Iran report hints at nuclear talks with U.S.
By The Washington Post
Published: Wednesday, Nov. 7, 2012, 9:42 p.m.
TEHRAN — A sober analysis assessing the possible threat of a military confrontation over Iran's nuclear program and highlighting the benefits of negotiations to avert a deeper crisis has been published by a surprising source: Iran's Ministry of Intelligence.
The report first appeared on the ministry's website Tuesday and has been republished by various Iranian media outlets, adding to growing speculation that new negotiations with the international bloc known as the P5+1, or even direct talks with the United States, may be on the horizon.
The Intelligence Ministry is viewed as a hawkish power center within Iran's system but not a channel for expressing the Islamic republic's foreign policy views. The findings in the report suggest that the ministry has a pragmatic understanding of the challenges the country faces, the cost it is paying for continuing uranium enrichment at current levels, the threat of Israeli aggression and, perhaps most important, a way out of the stalemate.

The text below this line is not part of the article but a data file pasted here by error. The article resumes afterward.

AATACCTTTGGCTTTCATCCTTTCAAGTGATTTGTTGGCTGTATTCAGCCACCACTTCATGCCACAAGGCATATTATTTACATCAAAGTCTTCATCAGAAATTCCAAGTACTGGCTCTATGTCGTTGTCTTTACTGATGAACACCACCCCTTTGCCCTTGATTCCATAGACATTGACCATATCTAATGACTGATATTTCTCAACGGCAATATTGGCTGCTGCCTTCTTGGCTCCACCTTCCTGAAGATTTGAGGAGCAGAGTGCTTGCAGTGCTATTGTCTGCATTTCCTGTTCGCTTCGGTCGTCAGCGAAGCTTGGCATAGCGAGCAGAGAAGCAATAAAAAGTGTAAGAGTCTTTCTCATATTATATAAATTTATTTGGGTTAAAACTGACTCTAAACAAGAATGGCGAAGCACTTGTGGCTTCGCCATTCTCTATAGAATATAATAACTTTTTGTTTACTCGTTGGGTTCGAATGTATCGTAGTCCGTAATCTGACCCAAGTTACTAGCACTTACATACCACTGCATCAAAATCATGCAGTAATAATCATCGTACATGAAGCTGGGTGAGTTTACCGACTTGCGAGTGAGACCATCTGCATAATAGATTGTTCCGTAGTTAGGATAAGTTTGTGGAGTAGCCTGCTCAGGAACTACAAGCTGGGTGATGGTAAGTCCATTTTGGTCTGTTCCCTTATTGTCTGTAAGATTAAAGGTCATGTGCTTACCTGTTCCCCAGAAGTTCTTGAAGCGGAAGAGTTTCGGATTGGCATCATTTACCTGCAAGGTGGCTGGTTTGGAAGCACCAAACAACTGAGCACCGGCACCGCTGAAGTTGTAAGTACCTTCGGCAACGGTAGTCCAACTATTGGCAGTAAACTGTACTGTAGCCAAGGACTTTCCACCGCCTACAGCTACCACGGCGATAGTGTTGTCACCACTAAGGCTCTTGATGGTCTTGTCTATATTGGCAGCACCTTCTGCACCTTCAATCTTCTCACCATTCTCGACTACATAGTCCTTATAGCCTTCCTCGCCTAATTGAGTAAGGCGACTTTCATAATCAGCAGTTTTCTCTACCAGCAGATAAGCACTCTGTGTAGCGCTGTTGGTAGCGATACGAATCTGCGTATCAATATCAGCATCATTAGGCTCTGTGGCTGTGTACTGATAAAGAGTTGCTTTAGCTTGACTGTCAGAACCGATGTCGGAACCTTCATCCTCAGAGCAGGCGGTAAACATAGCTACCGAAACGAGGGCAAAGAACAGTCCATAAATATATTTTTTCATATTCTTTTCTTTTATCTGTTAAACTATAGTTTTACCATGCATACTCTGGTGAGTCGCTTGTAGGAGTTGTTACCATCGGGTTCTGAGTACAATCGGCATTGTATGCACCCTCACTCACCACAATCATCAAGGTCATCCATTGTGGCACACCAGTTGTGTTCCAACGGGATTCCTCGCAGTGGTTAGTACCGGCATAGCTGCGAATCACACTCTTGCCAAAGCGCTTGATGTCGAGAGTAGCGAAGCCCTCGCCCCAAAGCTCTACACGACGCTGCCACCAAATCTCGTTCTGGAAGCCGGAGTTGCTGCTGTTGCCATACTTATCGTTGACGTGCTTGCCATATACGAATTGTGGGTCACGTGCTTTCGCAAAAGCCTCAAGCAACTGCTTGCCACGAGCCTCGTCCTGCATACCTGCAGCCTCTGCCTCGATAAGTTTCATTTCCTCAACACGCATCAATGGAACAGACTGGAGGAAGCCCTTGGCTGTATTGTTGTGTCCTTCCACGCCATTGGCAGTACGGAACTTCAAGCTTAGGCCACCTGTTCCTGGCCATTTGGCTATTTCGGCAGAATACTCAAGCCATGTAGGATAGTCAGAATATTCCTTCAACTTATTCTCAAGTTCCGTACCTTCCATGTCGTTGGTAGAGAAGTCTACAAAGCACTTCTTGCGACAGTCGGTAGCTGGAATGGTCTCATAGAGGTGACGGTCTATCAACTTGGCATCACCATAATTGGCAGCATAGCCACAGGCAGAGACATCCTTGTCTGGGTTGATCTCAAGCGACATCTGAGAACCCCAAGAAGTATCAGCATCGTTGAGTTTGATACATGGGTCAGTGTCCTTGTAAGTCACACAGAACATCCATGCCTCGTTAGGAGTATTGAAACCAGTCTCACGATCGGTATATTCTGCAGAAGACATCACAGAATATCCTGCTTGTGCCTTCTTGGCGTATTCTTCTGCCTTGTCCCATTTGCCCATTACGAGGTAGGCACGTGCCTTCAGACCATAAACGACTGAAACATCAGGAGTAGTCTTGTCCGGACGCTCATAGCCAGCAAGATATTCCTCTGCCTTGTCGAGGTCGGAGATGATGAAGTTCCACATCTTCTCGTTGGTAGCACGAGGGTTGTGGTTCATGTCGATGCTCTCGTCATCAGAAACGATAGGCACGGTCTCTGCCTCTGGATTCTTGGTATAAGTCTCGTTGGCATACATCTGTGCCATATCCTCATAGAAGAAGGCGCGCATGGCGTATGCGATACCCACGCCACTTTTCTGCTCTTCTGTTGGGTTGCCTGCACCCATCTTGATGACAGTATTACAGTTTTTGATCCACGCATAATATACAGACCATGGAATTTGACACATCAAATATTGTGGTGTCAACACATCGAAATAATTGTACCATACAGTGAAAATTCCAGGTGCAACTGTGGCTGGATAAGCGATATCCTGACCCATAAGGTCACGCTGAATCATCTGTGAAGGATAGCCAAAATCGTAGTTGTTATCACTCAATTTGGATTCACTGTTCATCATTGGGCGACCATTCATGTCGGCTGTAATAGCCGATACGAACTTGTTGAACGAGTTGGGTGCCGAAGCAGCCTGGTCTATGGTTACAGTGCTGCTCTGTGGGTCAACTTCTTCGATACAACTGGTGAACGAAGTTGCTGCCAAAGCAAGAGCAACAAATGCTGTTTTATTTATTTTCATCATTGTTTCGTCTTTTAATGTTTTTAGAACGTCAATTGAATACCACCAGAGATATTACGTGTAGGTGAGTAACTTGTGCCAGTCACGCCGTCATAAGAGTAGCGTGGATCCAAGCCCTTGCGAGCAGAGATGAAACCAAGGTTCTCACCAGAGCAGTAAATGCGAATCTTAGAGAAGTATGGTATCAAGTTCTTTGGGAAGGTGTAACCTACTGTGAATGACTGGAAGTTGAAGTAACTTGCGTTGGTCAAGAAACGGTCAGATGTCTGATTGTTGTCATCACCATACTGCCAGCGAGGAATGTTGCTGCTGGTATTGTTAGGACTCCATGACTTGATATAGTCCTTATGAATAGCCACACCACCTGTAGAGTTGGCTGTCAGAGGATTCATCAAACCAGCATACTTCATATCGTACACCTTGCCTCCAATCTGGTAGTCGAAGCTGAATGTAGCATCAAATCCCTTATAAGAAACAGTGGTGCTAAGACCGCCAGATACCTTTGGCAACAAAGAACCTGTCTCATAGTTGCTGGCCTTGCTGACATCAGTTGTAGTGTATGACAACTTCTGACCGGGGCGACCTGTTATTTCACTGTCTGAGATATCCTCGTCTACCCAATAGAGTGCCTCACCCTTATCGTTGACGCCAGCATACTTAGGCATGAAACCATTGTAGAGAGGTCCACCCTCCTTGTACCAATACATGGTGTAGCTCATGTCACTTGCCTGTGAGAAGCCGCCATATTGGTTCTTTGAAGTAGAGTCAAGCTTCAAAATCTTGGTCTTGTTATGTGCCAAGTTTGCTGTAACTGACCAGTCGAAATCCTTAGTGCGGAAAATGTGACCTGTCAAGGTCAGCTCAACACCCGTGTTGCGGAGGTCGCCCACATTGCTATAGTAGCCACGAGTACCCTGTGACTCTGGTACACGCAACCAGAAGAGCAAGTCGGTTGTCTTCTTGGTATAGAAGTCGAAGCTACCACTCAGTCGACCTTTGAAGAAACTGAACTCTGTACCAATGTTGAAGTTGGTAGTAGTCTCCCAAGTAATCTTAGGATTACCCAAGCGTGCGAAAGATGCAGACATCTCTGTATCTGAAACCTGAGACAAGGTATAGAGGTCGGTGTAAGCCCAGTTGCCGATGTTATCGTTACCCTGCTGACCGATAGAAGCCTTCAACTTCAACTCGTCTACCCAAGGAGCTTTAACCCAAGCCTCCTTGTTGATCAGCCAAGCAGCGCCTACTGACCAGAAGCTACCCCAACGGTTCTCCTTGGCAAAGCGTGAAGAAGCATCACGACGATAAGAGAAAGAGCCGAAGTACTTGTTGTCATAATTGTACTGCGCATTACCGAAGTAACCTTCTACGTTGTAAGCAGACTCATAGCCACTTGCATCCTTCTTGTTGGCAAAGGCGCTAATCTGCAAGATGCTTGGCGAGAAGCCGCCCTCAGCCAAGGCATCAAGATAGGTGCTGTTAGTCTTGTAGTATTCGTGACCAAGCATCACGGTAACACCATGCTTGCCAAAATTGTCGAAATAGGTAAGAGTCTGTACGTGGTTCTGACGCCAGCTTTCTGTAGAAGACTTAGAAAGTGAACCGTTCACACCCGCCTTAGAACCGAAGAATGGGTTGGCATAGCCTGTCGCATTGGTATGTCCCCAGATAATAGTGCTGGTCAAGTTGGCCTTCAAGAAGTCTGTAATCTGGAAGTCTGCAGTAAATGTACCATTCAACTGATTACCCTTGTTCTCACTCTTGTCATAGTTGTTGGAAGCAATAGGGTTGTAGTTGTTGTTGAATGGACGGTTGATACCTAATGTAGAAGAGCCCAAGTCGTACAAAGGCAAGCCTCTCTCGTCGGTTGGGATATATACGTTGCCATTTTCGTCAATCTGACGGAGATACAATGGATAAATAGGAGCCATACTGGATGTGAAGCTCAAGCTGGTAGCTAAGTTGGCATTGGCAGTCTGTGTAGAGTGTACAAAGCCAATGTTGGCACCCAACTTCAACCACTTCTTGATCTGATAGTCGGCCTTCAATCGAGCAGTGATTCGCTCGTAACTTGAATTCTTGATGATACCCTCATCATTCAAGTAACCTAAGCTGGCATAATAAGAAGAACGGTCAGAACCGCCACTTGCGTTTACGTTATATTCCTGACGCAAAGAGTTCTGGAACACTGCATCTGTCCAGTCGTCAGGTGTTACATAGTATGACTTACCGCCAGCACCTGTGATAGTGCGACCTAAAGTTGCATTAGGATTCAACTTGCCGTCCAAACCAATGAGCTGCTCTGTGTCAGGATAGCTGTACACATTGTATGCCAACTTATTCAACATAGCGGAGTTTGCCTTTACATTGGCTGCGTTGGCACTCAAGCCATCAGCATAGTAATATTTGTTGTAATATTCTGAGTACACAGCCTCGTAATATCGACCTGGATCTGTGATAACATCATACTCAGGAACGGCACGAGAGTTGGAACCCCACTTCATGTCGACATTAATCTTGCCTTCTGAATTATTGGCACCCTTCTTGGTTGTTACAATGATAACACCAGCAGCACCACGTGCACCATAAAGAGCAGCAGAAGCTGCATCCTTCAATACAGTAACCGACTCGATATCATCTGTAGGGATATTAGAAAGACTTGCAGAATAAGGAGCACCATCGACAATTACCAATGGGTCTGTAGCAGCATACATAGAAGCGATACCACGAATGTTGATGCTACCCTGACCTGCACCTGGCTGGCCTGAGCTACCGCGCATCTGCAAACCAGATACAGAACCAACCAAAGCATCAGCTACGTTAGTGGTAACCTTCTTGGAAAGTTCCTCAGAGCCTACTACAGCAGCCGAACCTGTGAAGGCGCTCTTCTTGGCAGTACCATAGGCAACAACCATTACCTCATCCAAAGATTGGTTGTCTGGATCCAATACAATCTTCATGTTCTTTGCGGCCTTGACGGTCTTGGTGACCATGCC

Although the statement refers to Israel as the “Zionist regime,” it is otherwise devoid of the ideological tone that characterizes most ministry reports and that has been the Iranian norm for decades. Instead, the arguments in the 1,200-word report reflect many of the views agreed on by international advocates of a negotiated solution, namely that the potential destruction caused by strikes on Iran's nuclear facilities would set back the program by only a few years at most and that diplomacy is a preferred way forward.
Ignoring the possibility of “imminent force,” the report says, would be an “unforgivable sin.” To avoid such a military confrontation, the report advises: “One of the options is to take diplomatic and political measures and use the potentials of international bodies, which is a necessary and less costly option.”
The report, titled “Reasons and Obstacles of a Military Attack by the Zionist Regime Against Iran,” makes a clear distinction between positions on Iran's nuclear program held by the Israeli government and the U.S. administration. It says President Obama “hopes to solve this issue peacefully and through diplomacy.” It goes on to say that Obama does not think Iran's enrichment program, which Iran insists is solely for peaceful purposes, is an imminent threat.
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